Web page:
If the U.S. Global AIDS Initiative is to succeed, it is essential that PEPFAR support programs and services that are evidence-based; strategically planned using the best data available; and implemented equitably, efficiently, and effectively (UNAIDS, 1998, 2004b). Although PEPFAR does not necessarily categorize activities in accordance with global norms, it is supporting all of the major components of a comprehensive HIV/AIDS program recommended by global consensus (UNAIDS, 2001, 2005b; WHO, 2004). The Committee observed much promise in the programs PEPFAR supports, as well as room for improvement and a need for expansion. Of particular importance is for PEPFAR to support programs in a manner that fosters integration both within and among the program categories of prevention, treatment, care, and orphans and vulnerable children—or, more appropriately, regardless of categorization. Neither the congressional budget allocations discussed above nor the budgeting, planning, and reporting mechanisms the Coordinator established to ensure that PEPFAR complies with these allocations facilitate integration. Optimal integration is critical to achieve not only the success of individual interventions and services, but also to realize the additional benefits that derive from the synergy among them (Salomon et al., 2005). The Committee’s recommendation for improving PEPFAR’s approach to prevention was discussed earlier; recommendations for improving its approach to treatment, care, and services for
orphans and vulnerable children, as well as to ensuring equity, are presented below.
The U.S. Global AIDS Coordinator should ensure that adequate medications are available to place 2 million people on sustained antiretroviral therapy to achieve PEPFAR’s stated 5-year treatment target. To achieve this target, the Coordinator should also ensure that adequate linkages are established among prevention, treatment, and care programs and rapidly expand the availability of antiretroviral therapy to both children and adults. (5.1)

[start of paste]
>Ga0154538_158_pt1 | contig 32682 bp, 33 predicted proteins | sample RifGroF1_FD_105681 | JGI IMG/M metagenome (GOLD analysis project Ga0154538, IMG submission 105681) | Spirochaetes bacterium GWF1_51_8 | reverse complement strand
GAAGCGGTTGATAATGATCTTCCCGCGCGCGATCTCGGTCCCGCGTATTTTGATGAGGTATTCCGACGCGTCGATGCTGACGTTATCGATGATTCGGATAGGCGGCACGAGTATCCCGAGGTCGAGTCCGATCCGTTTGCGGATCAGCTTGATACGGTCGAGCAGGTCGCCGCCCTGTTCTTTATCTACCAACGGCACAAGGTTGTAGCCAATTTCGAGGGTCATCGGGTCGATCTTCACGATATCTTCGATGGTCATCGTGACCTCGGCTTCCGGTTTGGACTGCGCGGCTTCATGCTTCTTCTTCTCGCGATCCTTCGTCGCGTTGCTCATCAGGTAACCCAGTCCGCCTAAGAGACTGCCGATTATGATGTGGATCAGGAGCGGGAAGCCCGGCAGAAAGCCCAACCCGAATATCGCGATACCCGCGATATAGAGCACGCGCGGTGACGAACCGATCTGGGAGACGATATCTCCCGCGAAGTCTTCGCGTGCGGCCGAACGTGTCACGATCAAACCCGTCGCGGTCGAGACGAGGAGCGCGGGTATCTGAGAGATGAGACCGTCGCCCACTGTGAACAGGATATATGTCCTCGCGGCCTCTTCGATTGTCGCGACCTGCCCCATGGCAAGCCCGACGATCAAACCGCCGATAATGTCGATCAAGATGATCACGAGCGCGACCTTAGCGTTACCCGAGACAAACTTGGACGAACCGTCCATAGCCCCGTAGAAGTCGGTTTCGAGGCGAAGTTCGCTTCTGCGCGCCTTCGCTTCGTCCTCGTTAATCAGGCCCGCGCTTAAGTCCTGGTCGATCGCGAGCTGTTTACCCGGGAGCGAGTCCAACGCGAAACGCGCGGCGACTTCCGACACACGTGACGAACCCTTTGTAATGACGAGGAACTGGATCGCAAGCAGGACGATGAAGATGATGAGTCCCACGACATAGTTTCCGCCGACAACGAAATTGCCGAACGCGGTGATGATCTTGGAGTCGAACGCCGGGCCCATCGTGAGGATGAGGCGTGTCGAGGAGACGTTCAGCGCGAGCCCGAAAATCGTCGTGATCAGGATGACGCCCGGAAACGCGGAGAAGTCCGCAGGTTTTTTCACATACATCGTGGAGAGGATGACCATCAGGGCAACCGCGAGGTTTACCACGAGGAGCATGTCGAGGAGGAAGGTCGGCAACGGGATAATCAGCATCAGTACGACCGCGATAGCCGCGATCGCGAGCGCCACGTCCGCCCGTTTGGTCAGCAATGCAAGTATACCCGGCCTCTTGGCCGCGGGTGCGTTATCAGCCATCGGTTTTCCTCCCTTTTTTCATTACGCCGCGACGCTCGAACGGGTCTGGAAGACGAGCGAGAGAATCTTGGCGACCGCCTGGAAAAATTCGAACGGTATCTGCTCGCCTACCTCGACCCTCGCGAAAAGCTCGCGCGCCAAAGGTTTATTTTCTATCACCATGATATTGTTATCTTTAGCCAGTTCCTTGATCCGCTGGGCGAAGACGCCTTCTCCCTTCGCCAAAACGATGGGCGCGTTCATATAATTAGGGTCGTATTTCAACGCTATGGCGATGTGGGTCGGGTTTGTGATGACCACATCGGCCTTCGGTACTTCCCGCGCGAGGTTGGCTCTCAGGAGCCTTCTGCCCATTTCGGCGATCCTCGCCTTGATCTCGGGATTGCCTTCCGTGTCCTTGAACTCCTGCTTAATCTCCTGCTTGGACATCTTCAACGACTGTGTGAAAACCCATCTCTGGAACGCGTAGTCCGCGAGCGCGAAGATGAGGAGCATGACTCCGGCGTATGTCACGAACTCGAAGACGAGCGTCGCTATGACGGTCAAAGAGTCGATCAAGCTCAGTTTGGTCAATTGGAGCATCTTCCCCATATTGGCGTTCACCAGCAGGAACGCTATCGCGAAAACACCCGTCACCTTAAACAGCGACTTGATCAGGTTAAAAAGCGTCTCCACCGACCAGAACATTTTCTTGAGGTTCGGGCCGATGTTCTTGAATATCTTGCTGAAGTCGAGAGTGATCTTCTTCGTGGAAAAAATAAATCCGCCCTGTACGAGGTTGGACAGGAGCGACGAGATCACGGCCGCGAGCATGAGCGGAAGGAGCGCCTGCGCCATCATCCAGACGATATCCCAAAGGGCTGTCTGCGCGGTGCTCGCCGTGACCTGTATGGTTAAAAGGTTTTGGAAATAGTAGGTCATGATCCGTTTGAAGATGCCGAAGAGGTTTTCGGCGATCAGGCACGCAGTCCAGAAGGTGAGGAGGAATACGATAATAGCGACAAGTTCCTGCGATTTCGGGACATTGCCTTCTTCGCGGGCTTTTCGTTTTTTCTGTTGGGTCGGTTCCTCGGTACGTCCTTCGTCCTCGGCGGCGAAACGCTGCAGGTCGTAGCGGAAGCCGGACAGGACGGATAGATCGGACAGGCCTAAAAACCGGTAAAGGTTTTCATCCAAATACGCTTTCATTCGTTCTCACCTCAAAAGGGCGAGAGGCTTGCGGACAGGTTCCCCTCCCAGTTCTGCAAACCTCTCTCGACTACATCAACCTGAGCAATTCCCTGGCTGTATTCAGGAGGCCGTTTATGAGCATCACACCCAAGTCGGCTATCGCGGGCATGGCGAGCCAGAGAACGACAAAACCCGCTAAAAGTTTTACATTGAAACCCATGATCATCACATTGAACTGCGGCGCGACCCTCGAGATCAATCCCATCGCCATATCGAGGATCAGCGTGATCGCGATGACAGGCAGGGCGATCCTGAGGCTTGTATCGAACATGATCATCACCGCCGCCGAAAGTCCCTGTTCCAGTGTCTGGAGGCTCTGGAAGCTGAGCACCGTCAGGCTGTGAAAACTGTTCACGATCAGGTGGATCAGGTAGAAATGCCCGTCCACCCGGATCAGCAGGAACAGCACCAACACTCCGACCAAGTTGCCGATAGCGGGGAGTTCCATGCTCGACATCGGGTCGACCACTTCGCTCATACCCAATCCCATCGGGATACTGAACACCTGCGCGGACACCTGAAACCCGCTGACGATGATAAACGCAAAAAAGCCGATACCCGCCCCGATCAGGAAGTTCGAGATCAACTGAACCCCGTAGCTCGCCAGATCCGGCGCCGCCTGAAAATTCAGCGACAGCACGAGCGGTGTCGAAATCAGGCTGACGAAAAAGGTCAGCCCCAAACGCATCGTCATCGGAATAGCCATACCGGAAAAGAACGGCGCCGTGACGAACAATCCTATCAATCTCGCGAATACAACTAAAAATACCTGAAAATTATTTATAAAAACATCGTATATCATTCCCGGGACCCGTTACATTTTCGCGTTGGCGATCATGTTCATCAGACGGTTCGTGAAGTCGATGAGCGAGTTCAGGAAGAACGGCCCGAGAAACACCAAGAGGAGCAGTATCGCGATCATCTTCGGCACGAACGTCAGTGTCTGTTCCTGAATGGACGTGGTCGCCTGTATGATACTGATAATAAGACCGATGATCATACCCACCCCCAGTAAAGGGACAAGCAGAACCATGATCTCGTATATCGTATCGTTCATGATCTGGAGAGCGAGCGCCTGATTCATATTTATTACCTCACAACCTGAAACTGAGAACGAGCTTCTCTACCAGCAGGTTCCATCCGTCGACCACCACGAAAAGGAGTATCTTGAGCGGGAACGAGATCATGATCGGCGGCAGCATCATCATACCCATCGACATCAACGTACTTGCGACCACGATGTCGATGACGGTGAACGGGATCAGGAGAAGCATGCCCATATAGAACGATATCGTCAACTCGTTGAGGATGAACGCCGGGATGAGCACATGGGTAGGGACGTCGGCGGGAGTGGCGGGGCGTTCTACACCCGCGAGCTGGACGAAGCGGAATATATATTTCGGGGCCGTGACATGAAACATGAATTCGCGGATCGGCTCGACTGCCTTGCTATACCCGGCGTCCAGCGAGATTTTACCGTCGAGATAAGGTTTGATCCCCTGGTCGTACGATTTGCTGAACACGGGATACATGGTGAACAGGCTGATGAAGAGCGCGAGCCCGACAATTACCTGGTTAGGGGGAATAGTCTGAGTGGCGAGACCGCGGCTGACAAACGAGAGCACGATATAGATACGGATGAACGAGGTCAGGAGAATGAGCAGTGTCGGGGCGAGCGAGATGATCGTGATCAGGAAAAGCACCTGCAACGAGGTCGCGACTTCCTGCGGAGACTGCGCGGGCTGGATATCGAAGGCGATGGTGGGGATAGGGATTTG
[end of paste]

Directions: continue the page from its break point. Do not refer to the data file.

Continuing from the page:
The U.S. Global AIDS Coordinator should continue to promote and support a community-based, family-centered model of care in order to enhance and coordinate supportive care services for people living with HIV/AIDS, with special emphasis on orphans, vulnerable children, and people requiring end-of-life care. This model should include integration as appropriate with prevention and treatment programs and linkages with other public-sector and nongovernmental organization services within and outside of the health sector, such as primary health care, nutrition support, education, social work, and the work of agencies facilitating income generation. (6.1)
Orphans and Other Vulnerable Children
The needs of orphans and other children made vulnerable by AIDS cover a wide spectrum that cuts across all of PEPFAR’s categories of prevention, treatment, and care and extends well beyond the health sector. It is essential for an HIV/AIDS response to address these needs adequately—not only to support these children in living healthy and productive lives, but also to protect them from becoming the next wave of the pandemic. The U.S. Global AIDS Initiative should continue to support countries in the development of national plans that address the needs of orphans and other children made vulnerable by AIDS, as well as to support the priorities delineated in these plans. To ensure adequate focus on and accountability for addressing the needs of orphans and other vulnerable children, the U.S. Global AIDS Coordinator should work with Congress to set a distinct and meaningful performance target for this population. This target should be developed in a manner that both builds on the improvements PEPFAR has made in its indicator for children served and enhances its ability to support comprehensive and integrated HIV/AIDS programming. (7.1)